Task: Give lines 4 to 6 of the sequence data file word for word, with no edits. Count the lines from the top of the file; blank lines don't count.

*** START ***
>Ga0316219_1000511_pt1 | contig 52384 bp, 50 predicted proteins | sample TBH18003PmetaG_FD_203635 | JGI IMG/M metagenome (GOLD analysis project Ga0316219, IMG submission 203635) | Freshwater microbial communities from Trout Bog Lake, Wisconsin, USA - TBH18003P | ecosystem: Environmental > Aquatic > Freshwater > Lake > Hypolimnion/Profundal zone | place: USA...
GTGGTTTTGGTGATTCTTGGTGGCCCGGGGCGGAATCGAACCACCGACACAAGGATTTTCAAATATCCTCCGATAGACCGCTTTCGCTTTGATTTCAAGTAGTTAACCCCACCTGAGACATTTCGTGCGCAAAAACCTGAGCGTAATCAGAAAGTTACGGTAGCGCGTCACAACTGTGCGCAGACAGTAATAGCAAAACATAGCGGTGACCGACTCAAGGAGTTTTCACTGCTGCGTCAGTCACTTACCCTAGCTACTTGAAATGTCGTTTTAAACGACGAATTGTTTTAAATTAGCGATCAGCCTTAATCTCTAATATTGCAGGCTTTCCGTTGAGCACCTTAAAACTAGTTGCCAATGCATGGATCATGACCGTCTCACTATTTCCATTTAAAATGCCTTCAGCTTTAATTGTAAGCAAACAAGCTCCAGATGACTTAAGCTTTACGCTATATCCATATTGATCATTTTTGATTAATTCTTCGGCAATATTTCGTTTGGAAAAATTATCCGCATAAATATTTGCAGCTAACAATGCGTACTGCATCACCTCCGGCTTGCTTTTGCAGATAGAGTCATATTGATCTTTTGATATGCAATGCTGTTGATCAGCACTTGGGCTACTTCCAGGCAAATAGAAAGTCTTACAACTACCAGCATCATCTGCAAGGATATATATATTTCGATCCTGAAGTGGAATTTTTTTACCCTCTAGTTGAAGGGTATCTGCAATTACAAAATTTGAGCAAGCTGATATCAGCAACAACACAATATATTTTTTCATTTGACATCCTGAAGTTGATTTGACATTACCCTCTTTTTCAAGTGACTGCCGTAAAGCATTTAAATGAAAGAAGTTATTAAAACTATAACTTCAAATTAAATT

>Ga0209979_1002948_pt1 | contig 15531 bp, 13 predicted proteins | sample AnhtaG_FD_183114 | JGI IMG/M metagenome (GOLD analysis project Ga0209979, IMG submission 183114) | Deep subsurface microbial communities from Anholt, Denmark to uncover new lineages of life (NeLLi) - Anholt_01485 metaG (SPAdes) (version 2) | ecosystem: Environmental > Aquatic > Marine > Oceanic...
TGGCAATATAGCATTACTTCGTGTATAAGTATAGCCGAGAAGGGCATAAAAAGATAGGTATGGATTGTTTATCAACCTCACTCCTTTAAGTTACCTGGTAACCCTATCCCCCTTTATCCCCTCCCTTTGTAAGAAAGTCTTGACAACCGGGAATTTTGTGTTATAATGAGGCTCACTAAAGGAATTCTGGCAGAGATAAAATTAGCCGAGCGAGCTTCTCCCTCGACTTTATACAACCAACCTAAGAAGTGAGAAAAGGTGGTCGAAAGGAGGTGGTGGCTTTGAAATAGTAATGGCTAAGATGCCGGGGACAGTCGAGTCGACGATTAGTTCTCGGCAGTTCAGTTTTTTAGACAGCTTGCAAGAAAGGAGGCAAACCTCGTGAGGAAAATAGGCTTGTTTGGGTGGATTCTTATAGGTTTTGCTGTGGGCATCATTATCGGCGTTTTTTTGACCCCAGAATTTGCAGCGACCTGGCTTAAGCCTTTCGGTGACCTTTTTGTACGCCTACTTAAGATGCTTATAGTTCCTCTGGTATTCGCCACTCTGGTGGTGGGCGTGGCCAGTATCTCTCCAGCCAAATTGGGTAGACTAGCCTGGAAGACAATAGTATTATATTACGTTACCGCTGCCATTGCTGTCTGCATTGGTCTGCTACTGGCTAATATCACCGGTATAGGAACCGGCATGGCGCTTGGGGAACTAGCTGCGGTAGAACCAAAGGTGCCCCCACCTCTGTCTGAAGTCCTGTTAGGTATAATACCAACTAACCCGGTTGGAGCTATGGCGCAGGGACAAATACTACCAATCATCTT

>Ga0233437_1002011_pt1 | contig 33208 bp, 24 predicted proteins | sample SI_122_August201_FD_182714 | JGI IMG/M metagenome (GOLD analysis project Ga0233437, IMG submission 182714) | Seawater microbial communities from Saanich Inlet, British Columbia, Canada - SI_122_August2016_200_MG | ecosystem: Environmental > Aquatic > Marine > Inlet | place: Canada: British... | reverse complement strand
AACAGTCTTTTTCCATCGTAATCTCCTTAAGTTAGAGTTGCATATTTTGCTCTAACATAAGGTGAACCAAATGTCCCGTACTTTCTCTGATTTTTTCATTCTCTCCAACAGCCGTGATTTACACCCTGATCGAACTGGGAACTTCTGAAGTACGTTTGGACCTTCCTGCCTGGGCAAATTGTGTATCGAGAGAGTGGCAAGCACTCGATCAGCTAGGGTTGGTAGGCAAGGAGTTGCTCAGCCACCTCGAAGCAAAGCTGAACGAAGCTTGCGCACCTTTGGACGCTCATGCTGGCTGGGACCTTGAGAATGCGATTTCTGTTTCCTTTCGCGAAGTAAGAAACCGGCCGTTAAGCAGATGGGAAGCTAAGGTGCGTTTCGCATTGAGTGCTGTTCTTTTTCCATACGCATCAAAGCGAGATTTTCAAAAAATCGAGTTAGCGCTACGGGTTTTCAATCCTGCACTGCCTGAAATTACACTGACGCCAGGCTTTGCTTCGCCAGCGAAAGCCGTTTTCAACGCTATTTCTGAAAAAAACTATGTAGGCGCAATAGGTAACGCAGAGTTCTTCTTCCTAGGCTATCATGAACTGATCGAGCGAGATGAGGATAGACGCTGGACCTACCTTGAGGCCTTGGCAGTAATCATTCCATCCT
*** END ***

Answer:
TGGCAATATAGCATTACTTCGTGTATAAGTATAGCCGAGAAGGGCATAAAAAGATAGGTATGGATTGTTTATCAACCTCACTCCTTTAAGTTACCTGGTAACCCTATCCCCCTTTATCCCCTCCCTTTGTAAGAAAGTCTTGACAACCGGGAATTTTGTGTTATAATGAGGCTCACTAAAGGAATTCTGGCAGAGATAAAATTAGCCGAGCGAGCTTCTCCCTCGACTTTATACAACCAACCTAAGAAGTGAGAAAAGGTGGTCGAAAGGAGGTGGTGGCTTTGAAATAGTAATGGCTAAGATGCCGGGGACAGTCGAGTCGACGATTAGTTCTCGGCAGTTCAGTTTTTTAGACAGCTTGCAAGAAAGGAGGCAAACCTCGTGAGGAAAATAGGCTTGTTTGGGTGGATTCTTATAGGTTTTGCTGTGGGCATCATTATCGGCGTTTTTTTGACCCCAGAATTTGCAGCGACCTGGCTTAAGCCTTTCGGTGACCTTTTTGTACGCCTACTTAAGATGCTTATAGTTCCTCTGGTATTCGCCACTCTGGTGGTGGGCGTGGCCAGTATCTCTCCAGCCAAATTGGGTAGACTAGCCTGGAAGACAATAGTATTATATTACGTTACCGCTGCCATTGCTGTCTGCATTGGTCTGCTACTGGCTAATATCACCGGTATAGGAACCGGCATGGCGCTTGGGGAACTAGCTGCGGTAGAACCAAAGGTGCCCCCACCTCTGTCTGAAGTCCTGTTAGGTATAATACCAACTAACCCGGTTGGAGCTATGGCGCAGGGACAAATACTACCAATCATCTT

>Ga0233437_1002011_pt1 | contig 33208 bp, 24 predicted proteins | sample SI_122_August201_FD_182714 | JGI IMG/M metagenome (GOLD analysis project Ga0233437, IMG submission 182714) | Seawater microbial communities from Saanich Inlet, British Columbia, Canada - SI_122_August2016_200_MG | ecosystem: Environmental > Aquatic > Marine > Inlet | place: Canada: British... | reverse complement strand
AACAGTCTTTTTCCATCGTAATCTCCTTAAGTTAGAGTTGCATATTTTGCTCTAACATAAGGTGAACCAAATGTCCCGTACTTTCTCTGATTTTTTCATTCTCTCCAACAGCCGTGATTTACACCCTGATCGAACTGGGAACTTCTGAAGTACGTTTGGACCTTCCTGCCTGGGCAAATTGTGTATCGAGAGAGTGGCAAGCACTCGATCAGCTAGGGTTGGTAGGCAAGGAGTTGCTCAGCCACCTCGAAGCAAAGCTGAACGAAGCTTGCGCACCTTTGGACGCTCATGCTGGCTGGGACCTTGAGAATGCGATTTCTGTTTCCTTTCGCGAAGTAAGAAACCGGCCGTTAAGCAGATGGGAAGCTAAGGTGCGTTTCGCATTGAGTGCTGTTCTTTTTCCATACGCATCAAAGCGAGATTTTCAAAAAATCGAGTTAGCGCTACGGGTTTTCAATCCTGCACTGCCTGAAATTACACTGACGCCAGGCTTTGCTTCGCCAGCGAAAGCCGTTTTCAACGCTATTTCTGAAAAAAACTATGTAGGCGCAATAGGTAACGCAGAGTTCTTCTTCCTAGGCTATCATGAACTGATCGAGCGAGATGAGGATAGACGCTGGACCTACCTTGAGGCCTTGGCAGTAATCATTCCATCCT